The outbound tourism of Russia increased by almost 50%, according to data from the Border Guard Service of the Russian Federation for 2017. Russian citizens travelled 14.6 million times out of the country. This is 4.7 million times more than a year ago.
According to tourism experts, more is needed to return to the pre-crisis numbers in 2013. Prior to these three years, departures only increased. The most difficult year was 2015 when the tourist flow fell by one third. Last years’ increase was possible due to the stabilization of the ruble and return to the Turkish market. But there were also other popular destinations, most of which reported growth. Russian outbound tourism is directed mostly to the UAE, Dominican Republic, Czech Republic, Austria, the Netherlands, Italy, and China.
Only three countries – Bulgaria, Finland and Tunisia – reported decreased numbers of Russian visitors. It is interesting that the outbound tourism to Tunisia fell by almost 20%. However, even with such a fall, the country stayed in the TOP 10 most popular destinations for Russians.
According to press secretary of the Russian Union of the Travel Industry, Irina Tyurina, the outbound tourism has definitely revived. Judging by the data of four tour operators and online booking systems, the growth of outbound tourist traffic will continue in 2018.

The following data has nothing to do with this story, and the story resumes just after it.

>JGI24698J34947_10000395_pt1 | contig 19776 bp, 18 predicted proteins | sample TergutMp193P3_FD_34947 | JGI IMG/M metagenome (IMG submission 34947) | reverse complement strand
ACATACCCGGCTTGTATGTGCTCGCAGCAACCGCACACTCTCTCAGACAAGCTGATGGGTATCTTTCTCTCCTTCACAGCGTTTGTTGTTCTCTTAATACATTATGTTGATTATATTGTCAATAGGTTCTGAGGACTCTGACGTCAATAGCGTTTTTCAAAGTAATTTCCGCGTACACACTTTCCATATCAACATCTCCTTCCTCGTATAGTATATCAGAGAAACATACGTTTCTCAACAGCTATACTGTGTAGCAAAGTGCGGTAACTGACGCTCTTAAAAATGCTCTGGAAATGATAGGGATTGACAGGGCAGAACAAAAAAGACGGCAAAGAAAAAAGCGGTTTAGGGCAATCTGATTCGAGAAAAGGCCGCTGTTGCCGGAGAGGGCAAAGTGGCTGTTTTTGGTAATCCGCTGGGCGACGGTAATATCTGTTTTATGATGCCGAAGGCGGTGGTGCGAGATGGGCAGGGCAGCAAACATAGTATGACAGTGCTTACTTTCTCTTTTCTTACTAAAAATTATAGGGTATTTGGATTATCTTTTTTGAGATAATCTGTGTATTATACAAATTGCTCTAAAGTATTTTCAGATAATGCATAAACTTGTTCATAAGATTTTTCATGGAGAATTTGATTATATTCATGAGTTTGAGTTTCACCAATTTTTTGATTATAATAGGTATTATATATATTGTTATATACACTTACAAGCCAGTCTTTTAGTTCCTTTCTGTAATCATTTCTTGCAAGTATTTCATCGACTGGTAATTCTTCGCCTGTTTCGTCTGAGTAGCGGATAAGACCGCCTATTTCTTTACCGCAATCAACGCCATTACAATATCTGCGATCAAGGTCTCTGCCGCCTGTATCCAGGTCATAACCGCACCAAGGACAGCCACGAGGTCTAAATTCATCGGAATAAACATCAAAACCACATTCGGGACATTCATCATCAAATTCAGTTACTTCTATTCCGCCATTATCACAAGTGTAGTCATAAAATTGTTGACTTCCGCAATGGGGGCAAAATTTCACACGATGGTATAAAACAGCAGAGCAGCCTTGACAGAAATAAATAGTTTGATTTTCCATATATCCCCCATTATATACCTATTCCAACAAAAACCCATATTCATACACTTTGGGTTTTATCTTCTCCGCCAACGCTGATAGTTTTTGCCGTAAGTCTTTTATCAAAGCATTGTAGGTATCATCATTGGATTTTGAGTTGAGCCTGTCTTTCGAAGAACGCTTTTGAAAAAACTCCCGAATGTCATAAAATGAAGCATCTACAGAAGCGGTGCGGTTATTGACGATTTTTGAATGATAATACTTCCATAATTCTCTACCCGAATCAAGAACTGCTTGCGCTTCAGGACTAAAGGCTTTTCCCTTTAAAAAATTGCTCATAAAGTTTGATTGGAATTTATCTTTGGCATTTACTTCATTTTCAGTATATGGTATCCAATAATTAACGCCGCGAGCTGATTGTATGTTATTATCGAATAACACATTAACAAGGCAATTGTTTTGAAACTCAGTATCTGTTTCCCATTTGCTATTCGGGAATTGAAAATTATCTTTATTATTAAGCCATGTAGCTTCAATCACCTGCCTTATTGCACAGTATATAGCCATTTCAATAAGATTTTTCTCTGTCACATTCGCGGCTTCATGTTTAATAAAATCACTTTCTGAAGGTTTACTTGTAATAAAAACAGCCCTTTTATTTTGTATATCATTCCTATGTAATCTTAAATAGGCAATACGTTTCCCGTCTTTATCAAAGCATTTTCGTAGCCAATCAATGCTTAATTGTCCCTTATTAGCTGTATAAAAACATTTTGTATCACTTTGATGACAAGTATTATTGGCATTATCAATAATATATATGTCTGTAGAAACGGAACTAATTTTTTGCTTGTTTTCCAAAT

According to data, in the first two months of the year the number of air tickets to the EU booked by Russians grew by 12%. At the same time, the average cost of round-trip air tickets for Russian passengers increased slightly – from 14.4 to 15.7 thousand rubles ($250 to $270).
Since the beginning of the year, the most popular destinations among independent travelers was Barcelona, Rome and Milan. Whereas last year the top position was shared by Larnaca, Burgas and Prague.
“The most popular destinations among Russian tourists are cities and resorts where it is possible to arrive quickly and inexpensively,” experts say. Recently the growth of popularity of some European destinations is also facilitated by the expansion of route maps of domestic and foreign low-cost companies.